Australia may be half a world away, but one of its healthiest exports, tea tree oil, is celebrated for its health benefits all around the world.
The Bundjalong aboriginal people of Australia have been using tea tree oil to treat cuts, burns, insect bites, burns and other conditions for centuries, but it wasn’t until the 1930s that tea tree oil started to make its way into the medical journals for its wound healing and antiseptic properties.
You can use tea tree oil (and yes, it does come from the tea tree) in various ways all over your body. It can help with everything from acne to athlete’s foot! It's a natural health staple in my medicine cabinet and I hope after you read this post it's a staple in yours too!
Here are some of my favourite uses for tea tree oil:
Tea tree oil is used in plenty of skincare products targeted at acne-prone skin. This is because as a natural antiseptic and antibiotic, tea tree oil can help lower the bacteria levels that cause acne inflammation. Dabbing a few drops of tea tree oil on a blemish up to 1-2 times a day can help it disappear faster. Caution: If you have more than just one or two blemishes, be careful smearing tea tree all over your face. It can be very drying. Make sure you put it directly on the blemish. I suggest you follow these natural and holistic tips for acne .
Dry, cracked lips aren’t just less than pretty, they can also be painful. Help heal chapped lips by adding 5 drops of tea tree oil to your favourite lip balm or moisturizing cream. (Maybe even to some Joyous Health Incredibly Kissable lip balm!). Remember that if you are dry on the outside, you are likely dehydrated on the inside. Read my tips on Dry Skin Cures.
Tea tree oil can be used as a natural way to soothe the head congestion, runny noses, coughs and sore throats that can come with a common cold. You can make your very own tea tree oil steamer by placing 4 cups of very hot water in a pot and adding 5-10 drops of tea tree oil. Then drape a towel over both your head and the pot and inhale the steam.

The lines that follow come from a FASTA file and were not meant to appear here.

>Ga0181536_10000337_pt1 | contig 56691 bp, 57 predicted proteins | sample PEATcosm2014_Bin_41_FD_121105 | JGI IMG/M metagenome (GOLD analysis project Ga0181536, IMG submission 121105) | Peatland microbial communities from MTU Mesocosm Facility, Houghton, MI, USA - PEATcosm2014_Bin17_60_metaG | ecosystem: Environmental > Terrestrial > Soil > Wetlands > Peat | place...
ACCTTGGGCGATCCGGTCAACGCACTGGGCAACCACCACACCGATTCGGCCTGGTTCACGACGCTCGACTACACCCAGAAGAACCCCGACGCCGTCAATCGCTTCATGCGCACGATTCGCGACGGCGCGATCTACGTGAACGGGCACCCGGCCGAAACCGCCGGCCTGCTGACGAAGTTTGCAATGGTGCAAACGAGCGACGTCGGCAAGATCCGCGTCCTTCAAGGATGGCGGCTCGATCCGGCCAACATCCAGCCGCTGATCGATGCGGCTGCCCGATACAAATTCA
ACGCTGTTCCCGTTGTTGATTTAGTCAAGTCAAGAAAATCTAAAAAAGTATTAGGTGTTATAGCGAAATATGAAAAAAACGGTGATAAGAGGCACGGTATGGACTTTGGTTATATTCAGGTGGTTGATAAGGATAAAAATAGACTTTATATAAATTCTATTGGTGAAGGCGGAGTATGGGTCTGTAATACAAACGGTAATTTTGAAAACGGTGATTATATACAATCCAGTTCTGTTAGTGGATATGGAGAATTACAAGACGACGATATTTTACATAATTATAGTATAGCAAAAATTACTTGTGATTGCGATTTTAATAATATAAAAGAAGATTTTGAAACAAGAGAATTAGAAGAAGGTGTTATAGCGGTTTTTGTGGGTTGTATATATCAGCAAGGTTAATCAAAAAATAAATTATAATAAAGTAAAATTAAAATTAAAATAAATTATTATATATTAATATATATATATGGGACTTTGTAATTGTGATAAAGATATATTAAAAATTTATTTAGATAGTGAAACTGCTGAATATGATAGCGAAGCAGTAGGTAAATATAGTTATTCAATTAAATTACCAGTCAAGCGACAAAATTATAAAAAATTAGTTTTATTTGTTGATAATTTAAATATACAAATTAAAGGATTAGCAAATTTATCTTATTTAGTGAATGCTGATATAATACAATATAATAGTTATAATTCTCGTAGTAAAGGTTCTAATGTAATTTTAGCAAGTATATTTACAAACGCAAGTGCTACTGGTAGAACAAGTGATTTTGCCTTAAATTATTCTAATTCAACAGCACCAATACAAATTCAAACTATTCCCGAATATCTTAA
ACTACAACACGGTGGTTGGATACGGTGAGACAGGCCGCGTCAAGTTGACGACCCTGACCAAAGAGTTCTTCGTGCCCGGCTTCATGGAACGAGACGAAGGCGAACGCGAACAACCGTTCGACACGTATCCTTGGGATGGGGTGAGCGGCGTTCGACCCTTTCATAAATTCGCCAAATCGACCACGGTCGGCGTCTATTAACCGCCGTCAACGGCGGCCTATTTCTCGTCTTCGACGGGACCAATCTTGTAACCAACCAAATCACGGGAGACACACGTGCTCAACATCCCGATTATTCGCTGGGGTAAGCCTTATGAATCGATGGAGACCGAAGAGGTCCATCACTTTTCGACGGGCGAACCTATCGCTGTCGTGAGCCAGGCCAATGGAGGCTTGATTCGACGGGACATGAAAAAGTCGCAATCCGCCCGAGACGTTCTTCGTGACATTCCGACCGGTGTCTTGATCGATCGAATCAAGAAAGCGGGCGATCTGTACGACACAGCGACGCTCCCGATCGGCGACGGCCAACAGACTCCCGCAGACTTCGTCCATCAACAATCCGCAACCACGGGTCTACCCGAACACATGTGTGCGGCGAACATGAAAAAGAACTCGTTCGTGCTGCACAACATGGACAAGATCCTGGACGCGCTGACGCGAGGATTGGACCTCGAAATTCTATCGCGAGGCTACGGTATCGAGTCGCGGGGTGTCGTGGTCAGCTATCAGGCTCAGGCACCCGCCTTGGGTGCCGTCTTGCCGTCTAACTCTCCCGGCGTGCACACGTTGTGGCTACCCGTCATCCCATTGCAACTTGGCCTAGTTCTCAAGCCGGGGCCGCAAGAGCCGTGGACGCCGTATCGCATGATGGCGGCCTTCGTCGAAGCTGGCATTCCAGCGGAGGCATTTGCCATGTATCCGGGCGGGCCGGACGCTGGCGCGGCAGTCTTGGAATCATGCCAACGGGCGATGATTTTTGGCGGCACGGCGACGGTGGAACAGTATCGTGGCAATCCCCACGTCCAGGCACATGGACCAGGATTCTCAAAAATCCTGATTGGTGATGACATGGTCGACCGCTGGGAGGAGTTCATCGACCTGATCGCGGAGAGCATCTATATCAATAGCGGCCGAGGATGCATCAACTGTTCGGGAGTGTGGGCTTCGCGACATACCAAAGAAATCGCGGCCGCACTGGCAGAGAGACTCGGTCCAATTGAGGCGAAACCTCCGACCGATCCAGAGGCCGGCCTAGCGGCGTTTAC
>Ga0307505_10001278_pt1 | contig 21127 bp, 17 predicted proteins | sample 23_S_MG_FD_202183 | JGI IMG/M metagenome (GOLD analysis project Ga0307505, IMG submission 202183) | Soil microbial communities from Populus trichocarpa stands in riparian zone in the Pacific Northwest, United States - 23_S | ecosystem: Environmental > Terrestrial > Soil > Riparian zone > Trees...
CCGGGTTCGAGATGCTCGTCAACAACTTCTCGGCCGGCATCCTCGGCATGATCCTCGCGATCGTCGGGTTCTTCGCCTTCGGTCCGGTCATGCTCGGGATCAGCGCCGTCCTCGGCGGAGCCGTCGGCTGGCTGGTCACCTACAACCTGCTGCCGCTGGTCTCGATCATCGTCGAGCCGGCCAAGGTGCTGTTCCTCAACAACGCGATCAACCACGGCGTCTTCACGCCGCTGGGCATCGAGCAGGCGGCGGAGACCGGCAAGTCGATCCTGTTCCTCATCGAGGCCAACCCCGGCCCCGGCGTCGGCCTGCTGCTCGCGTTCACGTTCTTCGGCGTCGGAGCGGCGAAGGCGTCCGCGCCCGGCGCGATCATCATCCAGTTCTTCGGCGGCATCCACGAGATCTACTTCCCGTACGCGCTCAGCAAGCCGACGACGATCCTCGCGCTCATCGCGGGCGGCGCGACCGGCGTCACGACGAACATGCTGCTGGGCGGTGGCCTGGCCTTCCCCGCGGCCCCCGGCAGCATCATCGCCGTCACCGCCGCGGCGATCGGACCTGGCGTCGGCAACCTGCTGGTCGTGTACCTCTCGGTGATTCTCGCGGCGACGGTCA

Nothing can ruin a good mani/pedi like a nasty nail infection. Fortunately, tea tree oil’s antimicrobial properties can help clear it right up! In fact, studies have shown that tea tree oil can be just as effective at treating fungal nail infections as the standard over-the-counter medications. In fact, I had a client who's father was in a senior's home and his feet were a mess with nail fungus (sorry for the gross toenail visual). I suggested she put tea tree oil on the nail and it worked like a gem -- completely cleared up the fungus. Just pour 2-3 drops of tea tree oil directly on to the affected nail and surrounding tissue every morning and night until the infection clears up.
I love to cook, and if you’re a regular reader of this blog, you probably do, too! Unfortunately, one of the hazards of cooking can be the occasional burn from food spatter. If it’s a minor burn (the kind with redness, but no blisters), tea tree oil can help you out here as well. If you get a minor burn, rinse the area with cold water, then add a few drops of tea tree oil directly to the affected area. You can also make a healing salve by mixing 20 drops of tea tree oil with 3 ounces of unpasteurized honey and ½ teaspoon of triple-strength grapefruit seed extract.
If you want to find out even more ways to use tea tree oil, I highly recommend checking out Handy, Healing Tea Tree Oil by Joyce Johnson, ND.
What’s your favourite way to use tea tree oil?